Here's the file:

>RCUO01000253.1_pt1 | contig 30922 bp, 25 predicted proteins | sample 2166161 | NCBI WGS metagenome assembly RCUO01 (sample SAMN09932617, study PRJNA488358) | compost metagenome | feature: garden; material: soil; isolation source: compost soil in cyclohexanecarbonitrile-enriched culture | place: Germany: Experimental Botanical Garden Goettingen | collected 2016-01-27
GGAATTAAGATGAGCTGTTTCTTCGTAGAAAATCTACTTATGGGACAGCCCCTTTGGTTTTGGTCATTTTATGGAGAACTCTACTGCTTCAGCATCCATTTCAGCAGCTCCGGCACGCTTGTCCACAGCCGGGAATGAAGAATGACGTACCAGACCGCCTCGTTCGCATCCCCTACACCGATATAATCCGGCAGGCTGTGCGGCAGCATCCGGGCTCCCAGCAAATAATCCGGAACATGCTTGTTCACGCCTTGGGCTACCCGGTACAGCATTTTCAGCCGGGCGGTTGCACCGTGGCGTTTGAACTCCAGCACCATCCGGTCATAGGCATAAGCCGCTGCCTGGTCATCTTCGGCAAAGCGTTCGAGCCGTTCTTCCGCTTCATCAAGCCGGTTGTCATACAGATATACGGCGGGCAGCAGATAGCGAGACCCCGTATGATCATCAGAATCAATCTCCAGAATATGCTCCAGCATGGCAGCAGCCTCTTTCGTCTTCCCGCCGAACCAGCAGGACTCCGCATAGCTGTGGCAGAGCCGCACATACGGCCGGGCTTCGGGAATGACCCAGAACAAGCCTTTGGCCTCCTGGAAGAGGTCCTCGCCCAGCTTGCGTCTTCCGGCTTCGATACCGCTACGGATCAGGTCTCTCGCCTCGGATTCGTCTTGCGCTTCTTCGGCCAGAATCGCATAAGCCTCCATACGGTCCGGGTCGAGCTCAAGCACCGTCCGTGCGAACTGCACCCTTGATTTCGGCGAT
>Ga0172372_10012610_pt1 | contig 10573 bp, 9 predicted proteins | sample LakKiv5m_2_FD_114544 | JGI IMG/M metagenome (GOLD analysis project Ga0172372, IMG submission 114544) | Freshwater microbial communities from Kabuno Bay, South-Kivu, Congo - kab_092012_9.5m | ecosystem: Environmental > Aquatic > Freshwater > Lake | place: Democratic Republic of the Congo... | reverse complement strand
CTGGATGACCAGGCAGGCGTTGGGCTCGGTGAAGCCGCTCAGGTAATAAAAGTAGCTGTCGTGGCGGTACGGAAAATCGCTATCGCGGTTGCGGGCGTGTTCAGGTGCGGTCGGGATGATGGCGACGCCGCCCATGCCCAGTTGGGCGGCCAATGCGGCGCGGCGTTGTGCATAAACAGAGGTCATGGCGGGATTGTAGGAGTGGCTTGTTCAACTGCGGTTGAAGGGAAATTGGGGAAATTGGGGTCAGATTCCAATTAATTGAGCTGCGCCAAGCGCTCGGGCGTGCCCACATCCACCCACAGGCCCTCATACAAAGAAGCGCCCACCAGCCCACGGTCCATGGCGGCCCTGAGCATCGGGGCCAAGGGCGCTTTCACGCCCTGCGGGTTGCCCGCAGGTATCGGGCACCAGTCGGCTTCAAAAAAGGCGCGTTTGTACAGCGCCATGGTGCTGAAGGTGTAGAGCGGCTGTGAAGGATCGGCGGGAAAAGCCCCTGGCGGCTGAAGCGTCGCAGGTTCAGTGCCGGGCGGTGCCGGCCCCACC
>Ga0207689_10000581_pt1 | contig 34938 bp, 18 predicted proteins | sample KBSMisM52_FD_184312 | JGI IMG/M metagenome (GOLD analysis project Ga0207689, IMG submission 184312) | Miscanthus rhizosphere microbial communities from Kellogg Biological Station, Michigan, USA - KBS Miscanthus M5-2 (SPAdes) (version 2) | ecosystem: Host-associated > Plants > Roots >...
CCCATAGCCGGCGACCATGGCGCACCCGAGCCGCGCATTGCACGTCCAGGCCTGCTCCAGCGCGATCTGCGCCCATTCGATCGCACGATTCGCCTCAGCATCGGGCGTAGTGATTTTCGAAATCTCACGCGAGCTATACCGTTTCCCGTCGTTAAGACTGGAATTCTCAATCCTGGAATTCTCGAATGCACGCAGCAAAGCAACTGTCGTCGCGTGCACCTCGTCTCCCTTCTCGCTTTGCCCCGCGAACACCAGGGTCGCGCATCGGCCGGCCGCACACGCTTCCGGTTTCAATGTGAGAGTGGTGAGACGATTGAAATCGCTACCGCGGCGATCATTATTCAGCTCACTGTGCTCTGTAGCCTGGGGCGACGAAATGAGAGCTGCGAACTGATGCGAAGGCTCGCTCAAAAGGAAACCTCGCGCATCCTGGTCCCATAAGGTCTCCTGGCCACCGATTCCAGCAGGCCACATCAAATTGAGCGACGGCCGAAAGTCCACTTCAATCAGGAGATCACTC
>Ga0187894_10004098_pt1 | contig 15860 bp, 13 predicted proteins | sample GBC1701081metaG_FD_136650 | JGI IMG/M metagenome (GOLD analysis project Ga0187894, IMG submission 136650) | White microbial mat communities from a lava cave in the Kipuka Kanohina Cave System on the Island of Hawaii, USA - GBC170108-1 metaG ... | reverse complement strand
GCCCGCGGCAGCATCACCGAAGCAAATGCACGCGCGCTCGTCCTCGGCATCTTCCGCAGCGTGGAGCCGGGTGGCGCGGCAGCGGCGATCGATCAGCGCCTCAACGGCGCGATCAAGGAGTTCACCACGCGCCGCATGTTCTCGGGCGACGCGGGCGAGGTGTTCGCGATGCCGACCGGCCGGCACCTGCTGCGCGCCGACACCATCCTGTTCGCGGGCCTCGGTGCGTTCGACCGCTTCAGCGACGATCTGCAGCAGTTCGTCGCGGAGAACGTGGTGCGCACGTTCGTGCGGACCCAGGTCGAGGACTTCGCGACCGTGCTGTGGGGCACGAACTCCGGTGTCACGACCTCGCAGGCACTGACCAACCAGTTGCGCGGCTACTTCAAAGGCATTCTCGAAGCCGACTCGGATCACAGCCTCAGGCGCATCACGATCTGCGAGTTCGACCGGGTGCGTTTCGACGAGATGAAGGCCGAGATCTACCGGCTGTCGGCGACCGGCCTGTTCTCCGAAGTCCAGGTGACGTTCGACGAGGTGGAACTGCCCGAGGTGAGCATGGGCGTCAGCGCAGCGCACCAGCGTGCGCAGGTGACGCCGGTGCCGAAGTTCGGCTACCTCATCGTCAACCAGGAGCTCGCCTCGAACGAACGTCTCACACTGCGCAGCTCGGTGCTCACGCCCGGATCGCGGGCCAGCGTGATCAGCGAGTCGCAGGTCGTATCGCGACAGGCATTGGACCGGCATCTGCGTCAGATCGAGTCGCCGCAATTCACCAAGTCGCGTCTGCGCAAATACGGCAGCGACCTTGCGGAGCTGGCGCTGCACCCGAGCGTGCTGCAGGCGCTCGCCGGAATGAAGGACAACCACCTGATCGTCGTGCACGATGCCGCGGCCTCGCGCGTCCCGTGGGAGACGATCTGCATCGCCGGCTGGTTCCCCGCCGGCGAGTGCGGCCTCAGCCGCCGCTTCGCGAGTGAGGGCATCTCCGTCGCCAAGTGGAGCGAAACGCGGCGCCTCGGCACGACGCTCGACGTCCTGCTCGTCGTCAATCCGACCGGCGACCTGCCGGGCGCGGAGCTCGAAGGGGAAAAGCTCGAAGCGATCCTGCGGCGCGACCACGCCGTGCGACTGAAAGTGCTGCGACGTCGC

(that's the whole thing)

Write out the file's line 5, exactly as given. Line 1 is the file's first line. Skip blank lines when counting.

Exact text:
>Ga0207689_10000581_pt1 | contig 34938 bp, 18 predicted proteins | sample KBSMisM52_FD_184312 | JGI IMG/M metagenome (GOLD analysis project Ga0207689, IMG submission 184312) | Miscanthus rhizosphere microbial communities from Kellogg Biological Station, Michigan, USA - KBS Miscanthus M5-2 (SPAdes) (version 2) | ecosystem: Host-associated > Plants > Roots >...